Jessica Niello, Delta Smelt: The Canary in the Coal Mine, 2010
Jessica is an Oakland-based painter, photographer, and maker of things. She is a regular contributor to Meatpaper and to the collections at Bar Tartine, Perish Trust, and Flour and Water. Organic forms and creatures of the sea are among her favorite subjects.
The Perish Trust, The Tank
The Perish Trust—Rod Hipskind & Kelly Ishikawa—diligently collect and curate antiques from the dead and dying industries; perusing basements, boxes and personal stashes for the odd, obsolete and unusual; hand picking artists from coast to coast to collaborate and showcasing it all in their gussied up little bunker at 728 Divisadero St, in San Francisco. The Perish Trust designed and created the resource area where you are standing.
Becky White, Soundscape for OPENwater, 2010
During the OPENwater event, Becky White mixed live her recorded sounds of local bay area watershed rivers, oceans and storms with sounds of the womb, melting glaciers, Arctic seas, varieties of pinnipeds and cetaceans, shorebird and pelagic bird species, human disturbances in the oceans and waterways and fish sounds, along with other surprises. A musician, conservation biologist, sound designer, and wilderness guide, White resides in San Francisco and has performed and created transformative music and multimedia events for the last ten years. For more information check www.beckywhitemusic.org.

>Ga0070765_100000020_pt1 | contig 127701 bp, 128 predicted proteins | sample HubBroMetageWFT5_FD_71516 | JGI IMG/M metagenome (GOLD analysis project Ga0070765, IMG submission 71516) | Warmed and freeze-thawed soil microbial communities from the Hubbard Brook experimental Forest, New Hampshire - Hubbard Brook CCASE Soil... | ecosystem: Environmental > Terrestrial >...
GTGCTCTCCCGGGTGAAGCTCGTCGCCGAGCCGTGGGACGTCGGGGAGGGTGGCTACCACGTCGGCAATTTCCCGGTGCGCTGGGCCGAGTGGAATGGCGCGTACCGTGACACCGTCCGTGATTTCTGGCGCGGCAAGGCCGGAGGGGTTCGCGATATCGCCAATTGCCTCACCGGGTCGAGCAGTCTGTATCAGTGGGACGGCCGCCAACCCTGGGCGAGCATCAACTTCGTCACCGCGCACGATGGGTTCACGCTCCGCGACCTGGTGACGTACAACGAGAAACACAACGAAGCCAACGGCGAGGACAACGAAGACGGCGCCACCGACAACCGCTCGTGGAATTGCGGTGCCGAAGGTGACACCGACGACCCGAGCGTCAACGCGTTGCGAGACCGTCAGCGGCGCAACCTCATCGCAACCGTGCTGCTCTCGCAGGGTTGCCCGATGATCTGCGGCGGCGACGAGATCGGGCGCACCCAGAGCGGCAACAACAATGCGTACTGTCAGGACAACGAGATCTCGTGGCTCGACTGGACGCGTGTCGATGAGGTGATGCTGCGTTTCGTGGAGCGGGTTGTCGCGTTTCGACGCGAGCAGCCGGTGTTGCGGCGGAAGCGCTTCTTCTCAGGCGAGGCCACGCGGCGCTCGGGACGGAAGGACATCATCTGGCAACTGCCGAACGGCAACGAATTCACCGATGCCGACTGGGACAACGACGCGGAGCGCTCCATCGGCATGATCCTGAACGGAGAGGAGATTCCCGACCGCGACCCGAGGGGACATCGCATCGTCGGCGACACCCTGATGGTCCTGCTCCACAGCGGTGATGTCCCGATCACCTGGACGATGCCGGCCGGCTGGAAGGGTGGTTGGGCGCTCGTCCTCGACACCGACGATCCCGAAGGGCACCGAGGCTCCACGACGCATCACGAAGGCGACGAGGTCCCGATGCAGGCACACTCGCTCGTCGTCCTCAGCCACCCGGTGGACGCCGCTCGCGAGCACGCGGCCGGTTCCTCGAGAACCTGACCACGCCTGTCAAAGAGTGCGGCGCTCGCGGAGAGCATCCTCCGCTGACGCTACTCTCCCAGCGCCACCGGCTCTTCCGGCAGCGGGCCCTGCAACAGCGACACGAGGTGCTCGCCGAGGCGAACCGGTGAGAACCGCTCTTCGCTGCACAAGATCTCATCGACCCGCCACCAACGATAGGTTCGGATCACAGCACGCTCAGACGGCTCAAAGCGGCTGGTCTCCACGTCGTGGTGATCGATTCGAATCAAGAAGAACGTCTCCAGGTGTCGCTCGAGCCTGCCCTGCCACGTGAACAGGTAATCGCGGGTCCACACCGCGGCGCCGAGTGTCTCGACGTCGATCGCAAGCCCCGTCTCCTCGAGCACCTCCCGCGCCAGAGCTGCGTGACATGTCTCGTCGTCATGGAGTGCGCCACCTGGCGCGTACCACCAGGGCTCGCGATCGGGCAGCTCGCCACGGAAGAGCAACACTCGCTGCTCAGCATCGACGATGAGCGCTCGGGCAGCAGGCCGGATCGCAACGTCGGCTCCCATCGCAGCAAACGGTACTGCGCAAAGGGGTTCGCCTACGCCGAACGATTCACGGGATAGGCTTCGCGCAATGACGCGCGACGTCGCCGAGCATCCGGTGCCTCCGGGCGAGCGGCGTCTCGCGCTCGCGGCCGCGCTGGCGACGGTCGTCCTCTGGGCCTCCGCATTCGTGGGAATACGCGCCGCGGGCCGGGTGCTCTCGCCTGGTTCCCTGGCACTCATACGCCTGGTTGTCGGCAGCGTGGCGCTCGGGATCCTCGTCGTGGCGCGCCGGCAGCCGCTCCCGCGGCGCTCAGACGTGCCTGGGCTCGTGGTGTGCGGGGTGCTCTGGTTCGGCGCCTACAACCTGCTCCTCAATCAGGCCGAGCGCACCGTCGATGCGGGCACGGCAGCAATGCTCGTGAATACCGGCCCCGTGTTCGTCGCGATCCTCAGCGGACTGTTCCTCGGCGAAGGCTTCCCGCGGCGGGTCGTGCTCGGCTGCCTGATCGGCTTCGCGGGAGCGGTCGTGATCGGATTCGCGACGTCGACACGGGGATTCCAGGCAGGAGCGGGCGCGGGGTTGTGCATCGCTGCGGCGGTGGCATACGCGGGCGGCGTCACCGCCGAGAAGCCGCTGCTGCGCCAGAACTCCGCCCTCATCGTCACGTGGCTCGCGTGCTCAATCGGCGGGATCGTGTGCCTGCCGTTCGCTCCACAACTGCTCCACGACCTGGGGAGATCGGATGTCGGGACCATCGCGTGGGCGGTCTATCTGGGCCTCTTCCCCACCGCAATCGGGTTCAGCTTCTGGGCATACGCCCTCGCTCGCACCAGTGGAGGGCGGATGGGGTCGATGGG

David Wilson, Flotilla
Flotilla is a collaboration between David Wilson and Elias Reitz in the form of a sailing trip from the Oakland Inner Harbor to the Naval Base Lagoon. Hand-drawn maps lead visitors to launch and viewing points within walking distance of OPENwater. David Wilson is also a collaborator on Hyphae Design Labs’ Greywater System for OPENwater.
Sasha Wizansky with Lance Winters, Menus
Sasha Wizansky co-founded Meatpaper, a quarterly journal of art and ideas about meat, in 2007, and is now editor in chief and art director. She has variously been a graphic designer, bookbinder, illustrator, and sculptor, and is always an omnivore.